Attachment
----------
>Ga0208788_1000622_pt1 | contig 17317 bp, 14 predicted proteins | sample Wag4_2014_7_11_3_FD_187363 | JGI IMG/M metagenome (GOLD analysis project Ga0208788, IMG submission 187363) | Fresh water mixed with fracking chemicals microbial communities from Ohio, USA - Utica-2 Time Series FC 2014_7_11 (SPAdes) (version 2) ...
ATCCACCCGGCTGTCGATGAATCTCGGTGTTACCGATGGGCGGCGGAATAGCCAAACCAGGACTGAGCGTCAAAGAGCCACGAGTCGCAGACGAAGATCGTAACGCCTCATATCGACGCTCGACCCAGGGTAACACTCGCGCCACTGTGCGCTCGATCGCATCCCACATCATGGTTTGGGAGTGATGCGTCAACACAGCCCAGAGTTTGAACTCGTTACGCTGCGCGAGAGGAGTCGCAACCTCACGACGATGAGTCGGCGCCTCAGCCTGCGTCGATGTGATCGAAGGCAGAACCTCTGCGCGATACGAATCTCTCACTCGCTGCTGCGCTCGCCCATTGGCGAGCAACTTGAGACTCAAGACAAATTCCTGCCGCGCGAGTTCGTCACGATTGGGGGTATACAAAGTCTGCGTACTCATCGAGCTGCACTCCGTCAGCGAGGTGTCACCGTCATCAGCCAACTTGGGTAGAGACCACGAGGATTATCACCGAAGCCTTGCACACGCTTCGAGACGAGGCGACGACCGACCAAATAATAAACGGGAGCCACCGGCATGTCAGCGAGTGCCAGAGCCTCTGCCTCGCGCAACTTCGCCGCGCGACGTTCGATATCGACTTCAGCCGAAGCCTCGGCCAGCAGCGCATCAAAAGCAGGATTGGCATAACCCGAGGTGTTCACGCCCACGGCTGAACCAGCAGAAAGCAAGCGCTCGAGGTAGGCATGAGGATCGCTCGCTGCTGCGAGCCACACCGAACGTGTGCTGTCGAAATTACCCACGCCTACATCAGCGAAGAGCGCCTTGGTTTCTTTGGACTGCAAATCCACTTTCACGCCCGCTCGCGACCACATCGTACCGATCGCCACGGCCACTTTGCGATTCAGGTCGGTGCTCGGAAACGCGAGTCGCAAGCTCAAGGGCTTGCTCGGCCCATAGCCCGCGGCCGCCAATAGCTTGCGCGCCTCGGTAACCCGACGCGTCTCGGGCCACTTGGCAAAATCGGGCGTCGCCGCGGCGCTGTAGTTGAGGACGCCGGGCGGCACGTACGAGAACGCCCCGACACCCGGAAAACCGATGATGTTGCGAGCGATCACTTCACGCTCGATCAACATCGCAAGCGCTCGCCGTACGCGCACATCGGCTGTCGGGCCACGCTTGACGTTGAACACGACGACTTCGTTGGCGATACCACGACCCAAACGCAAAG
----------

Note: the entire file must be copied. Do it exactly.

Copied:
>Ga0208788_1000622_pt1 | contig 17317 bp, 14 predicted proteins | sample Wag4_2014_7_11_3_FD_187363 | JGI IMG/M metagenome (GOLD analysis project Ga0208788, IMG submission 187363) | Fresh water mixed with fracking chemicals microbial communities from Ohio, USA - Utica-2 Time Series FC 2014_7_11 (SPAdes) (version 2) ...
ATCCACCCGGCTGTCGATGAATCTCGGTGTTACCGATGGGCGGCGGAATAGCCAAACCAGGACTGAGCGTCAAAGAGCCACGAGTCGCAGACGAAGATCGTAACGCCTCATATCGACGCTCGACCCAGGGTAACACTCGCGCCACTGTGCGCTCGATCGCATCCCACATCATGGTTTGGGAGTGATGCGTCAACACAGCCCAGAGTTTGAACTCGTTACGCTGCGCGAGAGGAGTCGCAACCTCACGACGATGAGTCGGCGCCTCAGCCTGCGTCGATGTGATCGAAGGCAGAACCTCTGCGCGATACGAATCTCTCACTCGCTGCTGCGCTCGCCCATTGGCGAGCAACTTGAGACTCAAGACAAATTCCTGCCGCGCGAGTTCGTCACGATTGGGGGTATACAAAGTCTGCGTACTCATCGAGCTGCACTCCGTCAGCGAGGTGTCACCGTCATCAGCCAACTTGGGTAGAGACCACGAGGATTATCACCGAAGCCTTGCACACGCTTCGAGACGAGGCGACGACCGACCAAATAATAAACGGGAGCCACCGGCATGTCAGCGAGTGCCAGAGCCTCTGCCTCGCGCAACTTCGCCGCGCGACGTTCGATATCGACTTCAGCCGAAGCCTCGGCCAGCAGCGCATCAAAAGCAGGATTGGCATAACCCGAGGTGTTCACGCCCACGGCTGAACCAGCAGAAAGCAAGCGCTCGAGGTAGGCATGAGGATCGCTCGCTGCTGCGAGCCACACCGAACGTGTGCTGTCGAAATTACCCACGCCTACATCAGCGAAGAGCGCCTTGGTTTCTTTGGACTGCAAATCCACTTTCACGCCCGCTCGCGACCACATCGTACCGATCGCCACGGCCACTTTGCGATTCAGGTCGGTGCTCGGAAACGCGAGTCGCAAGCTCAAGGGCTTGCTCGGCCCATAGCCCGCGGCCGCCAATAGCTTGCGCGCCTCGGTAACCCGACGCGTCTCGGGCCACTTGGCAAAATCGGGCGTCGCCGCGGCGCTGTAGTTGAGGACGCCGGGCGGCACGTACGAGAACGCCCCGACACCCGGAAAACCGATGATGTTGCGAGCGATCACTTCACGCTCGATCAACATCGCAAGCGCTCGCCGTACGCGCACATCGGCTGTCGGGCCACGCTTGACGTTGAACACGACGACTTCGTTGGCGATACCACGACCCAAACGCAAAG